As I bumbled around the podium that first night, muttering some nonsense about my dog, and how I suck at math (who knows what the fuck I even said!), it occurred to me what my problem had been. I was a fraud. When getting an agent didn’t turn me into someone who could write without even trying, I figured that meant I was just a blind monkey who tripped and fell into a pile of bananas. Total dumb luck. I started believing I didn’t really belong in the writing community.

Imagine my surprise when these BFDs at The Writing Barn scooped me into the fold and convinced me that I do belong. And some of them, I discovered, had the same fears as me.

Attendees, faculty, & interns with our lovely host, Bethany and precious little Taru.


The weekend was full of inspiring lectures, narrative-sharpening exercises, and a true sense of community. The workshop portion terrified me, because I didn’t know until a few weeks beforehand that everyone would be reading and critiquing what I’d submitted. (rookie) But it actually turned out to be the most enlightening part of the whole thing. I got to bounce ideas around with these talented people, about their work and mine. They were more down to earth than I ever would’ve guessed. That didn’t stop my internal monologue from getting stuck on just be cool, just be cool the whole time, though.

There was this moment on Friday night, though--I was sitting on the screened porch at the barn with Carrie and Claire, listening to the cicadas. We were tipsy and talking about shamanism (you'd have to be there to understand why this is not weird at all), and I was like whoa. I'm one of the cool kids right now. A wine shaman, if you will.




Here are my top three take-aways from my weekend at The Writing Barn:

1.     Believe you can, and then do it.  I wish I could tell you I learned that validation doesn’t matter. That getting an agent, or receiving positive peer notes, or having one of your heroes compliment your work doesn’t affect who you are as a writer. But that would be a big fat lie, because I may or may not have laminated my notes from Matt and Amanda. We’re all just putting our insides on paper, so of course we want people to love it and validate us. The caveat to that is this: the validation doesn’t do the work. You still have to do that part yourself. Constructive feedback definitely helps. Go to a workshop, people. The experience re-lit my fire.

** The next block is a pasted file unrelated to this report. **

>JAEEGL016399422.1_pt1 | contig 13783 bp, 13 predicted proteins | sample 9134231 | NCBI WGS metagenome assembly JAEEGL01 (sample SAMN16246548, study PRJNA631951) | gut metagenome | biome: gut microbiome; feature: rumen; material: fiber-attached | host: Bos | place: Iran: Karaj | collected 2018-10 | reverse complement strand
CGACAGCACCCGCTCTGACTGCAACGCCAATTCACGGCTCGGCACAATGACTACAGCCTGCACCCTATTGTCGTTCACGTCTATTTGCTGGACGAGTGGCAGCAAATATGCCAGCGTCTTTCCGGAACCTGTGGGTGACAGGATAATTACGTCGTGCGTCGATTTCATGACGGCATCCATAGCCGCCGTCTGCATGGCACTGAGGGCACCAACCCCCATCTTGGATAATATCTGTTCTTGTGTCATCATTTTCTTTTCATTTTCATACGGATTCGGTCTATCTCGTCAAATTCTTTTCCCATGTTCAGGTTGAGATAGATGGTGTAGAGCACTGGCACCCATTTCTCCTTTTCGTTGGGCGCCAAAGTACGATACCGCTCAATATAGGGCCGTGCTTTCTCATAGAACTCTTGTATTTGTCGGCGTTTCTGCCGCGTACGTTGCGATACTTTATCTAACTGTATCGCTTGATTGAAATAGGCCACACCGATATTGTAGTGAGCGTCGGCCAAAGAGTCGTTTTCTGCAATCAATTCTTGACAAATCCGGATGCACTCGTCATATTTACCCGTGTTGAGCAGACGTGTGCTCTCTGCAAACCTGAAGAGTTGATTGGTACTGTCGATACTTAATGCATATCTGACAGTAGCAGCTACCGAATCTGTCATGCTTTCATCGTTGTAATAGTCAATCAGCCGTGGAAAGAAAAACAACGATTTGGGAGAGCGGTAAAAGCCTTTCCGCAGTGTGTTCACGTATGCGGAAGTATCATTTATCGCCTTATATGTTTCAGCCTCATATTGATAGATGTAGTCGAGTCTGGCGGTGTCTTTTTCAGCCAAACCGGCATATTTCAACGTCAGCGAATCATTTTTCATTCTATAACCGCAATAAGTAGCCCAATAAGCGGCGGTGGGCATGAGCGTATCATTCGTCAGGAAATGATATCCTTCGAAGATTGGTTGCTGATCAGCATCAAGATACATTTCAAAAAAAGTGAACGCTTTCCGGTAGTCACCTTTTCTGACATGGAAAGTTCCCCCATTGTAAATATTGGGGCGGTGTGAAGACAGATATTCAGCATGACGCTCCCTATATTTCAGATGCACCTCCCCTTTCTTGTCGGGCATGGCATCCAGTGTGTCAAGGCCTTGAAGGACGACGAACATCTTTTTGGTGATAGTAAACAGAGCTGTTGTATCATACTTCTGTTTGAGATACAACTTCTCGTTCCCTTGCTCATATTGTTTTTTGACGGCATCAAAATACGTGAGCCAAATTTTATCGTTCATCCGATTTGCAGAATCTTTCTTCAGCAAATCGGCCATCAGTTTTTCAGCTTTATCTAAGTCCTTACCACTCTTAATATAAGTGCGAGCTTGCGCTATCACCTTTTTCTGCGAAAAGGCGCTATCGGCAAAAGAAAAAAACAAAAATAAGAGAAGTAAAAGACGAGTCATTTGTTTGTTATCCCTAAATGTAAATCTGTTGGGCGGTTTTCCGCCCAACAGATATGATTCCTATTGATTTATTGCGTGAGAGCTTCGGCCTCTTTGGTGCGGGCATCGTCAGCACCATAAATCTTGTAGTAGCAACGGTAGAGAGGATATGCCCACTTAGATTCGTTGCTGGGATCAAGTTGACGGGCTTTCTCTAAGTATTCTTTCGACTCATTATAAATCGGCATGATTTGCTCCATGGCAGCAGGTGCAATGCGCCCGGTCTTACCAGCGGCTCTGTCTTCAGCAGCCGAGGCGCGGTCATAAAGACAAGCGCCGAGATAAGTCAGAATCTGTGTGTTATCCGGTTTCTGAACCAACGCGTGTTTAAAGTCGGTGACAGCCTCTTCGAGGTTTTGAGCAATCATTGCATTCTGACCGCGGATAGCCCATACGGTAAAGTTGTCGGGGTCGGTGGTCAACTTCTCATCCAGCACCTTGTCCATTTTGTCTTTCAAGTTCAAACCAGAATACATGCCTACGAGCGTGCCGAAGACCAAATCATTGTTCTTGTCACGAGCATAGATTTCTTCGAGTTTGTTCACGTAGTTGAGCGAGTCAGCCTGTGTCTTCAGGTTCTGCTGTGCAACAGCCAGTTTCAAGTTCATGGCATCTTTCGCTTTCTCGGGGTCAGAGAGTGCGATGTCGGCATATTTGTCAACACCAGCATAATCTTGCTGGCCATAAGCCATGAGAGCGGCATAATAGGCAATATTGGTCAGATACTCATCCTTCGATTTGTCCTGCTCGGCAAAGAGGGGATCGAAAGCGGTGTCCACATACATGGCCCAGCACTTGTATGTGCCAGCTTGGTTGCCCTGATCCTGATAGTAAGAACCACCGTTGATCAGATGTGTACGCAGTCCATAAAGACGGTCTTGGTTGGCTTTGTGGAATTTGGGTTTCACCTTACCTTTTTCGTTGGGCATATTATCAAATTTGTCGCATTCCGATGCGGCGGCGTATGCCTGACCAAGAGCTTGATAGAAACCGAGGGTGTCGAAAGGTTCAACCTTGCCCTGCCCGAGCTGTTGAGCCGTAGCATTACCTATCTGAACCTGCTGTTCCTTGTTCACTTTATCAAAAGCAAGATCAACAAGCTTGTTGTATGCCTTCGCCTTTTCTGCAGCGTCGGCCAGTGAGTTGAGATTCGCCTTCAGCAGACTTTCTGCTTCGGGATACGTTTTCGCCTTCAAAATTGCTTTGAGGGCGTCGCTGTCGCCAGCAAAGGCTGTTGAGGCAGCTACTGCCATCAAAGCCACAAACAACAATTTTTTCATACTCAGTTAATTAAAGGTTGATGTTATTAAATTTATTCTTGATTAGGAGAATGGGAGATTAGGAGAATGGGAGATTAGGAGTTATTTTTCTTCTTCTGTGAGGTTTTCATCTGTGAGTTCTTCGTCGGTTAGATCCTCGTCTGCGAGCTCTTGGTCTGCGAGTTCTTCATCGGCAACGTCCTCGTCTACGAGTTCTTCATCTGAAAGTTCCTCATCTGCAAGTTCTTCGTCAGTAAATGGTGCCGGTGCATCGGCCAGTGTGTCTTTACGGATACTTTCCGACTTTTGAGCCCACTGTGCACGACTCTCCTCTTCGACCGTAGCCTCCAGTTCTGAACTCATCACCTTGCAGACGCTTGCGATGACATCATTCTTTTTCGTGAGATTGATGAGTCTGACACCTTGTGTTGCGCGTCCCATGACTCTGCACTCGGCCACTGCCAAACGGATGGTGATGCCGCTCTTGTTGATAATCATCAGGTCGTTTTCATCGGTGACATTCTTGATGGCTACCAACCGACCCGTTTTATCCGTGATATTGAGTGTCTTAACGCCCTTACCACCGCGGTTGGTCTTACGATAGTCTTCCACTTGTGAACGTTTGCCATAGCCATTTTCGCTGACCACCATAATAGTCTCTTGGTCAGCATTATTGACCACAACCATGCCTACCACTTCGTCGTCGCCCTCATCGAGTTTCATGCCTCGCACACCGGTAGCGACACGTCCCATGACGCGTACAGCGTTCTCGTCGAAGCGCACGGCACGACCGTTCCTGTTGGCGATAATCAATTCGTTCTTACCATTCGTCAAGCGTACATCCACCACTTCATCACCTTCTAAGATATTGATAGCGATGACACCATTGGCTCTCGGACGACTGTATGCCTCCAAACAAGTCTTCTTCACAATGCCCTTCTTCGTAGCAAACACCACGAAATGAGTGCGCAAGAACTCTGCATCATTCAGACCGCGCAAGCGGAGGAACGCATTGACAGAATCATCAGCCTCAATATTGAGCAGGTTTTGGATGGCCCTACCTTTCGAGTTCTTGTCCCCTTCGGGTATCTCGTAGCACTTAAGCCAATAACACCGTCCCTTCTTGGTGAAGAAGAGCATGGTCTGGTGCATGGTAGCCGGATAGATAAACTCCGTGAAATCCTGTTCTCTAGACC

2.     Be disciplined. Matt talked in his lecture about “clocking-in” and writing every day. That’s something I absolutely have not been doing until this week. When I got back from Austin, I resolved to treat writing like a real job. Every day this week, I sat down and worked from the time I got back from taking the kids to school, to the time I had to leave to pick them up again.  Then at night, I put them to bed, and I stayed up to write. Yes, the laundry is suffering. But screw it. The closets aren't empty yet. And that discipline resulted in the most prolific week of my entire writing life. I wrote 21,469 words between Sunday, October 4th and today, October 9th. That’s more than four times what I’ve written since February. My manuscript is over 50k words now.



3.     Have patience with your characters. This one is the hardest for me, because patience is an enormous pain in the ass. Last time I prayed for patience, I found out I was pregnant with Jax, my youngest child--the wild one. God’s got jokes, y’all. Anyway, one of the recurring notes in my feedback was that I get in the way of my characters. I get impatient and start talking to the reader as “the writer,” instead of letting my characters tell the story they want to tell. Total a-ha moment, because now I notice every time I start doing it. Apparently I also thought it was necessary to foreshadow everything. (Spoiler alert: it’s not.) 


You're singing Guns N Roses now, aren't you?
I learned so much during those four days, and I made a lot of great new friends. Best of all, my muse woke from a long hibernation.




If you have the opportunity to go to a workshop at The Writing Barn and/or hear Matt de la Peña or Amanda Jenkins lecture/speak, trust me when I say this: DO IT. I feel really fortunate that I got to meet and work with them.


Did I walk away with some Holy Grail secret recipe to creating characters that resonate the way Shy and Miguel and Danny so effortlessly do? No. But at least now I’m actively working on it. :)

Here are a few pictures from the weekend: 

I arrived to chocolates on my pillow at The Book House. <3





I got my hug. <3 Love this girl. Best roomie ever.
These sweet babies live at The Writing Barn & greeted all of us every morning.
I bought a hard copy & got it signed. 
Did not go all fangirl like that time I met Johnny Damon, thank God. 
I wanted to, though.






3 comments:

  1. Love this! It sounds like an amazing, inspirational time. <3

    ReplyDelete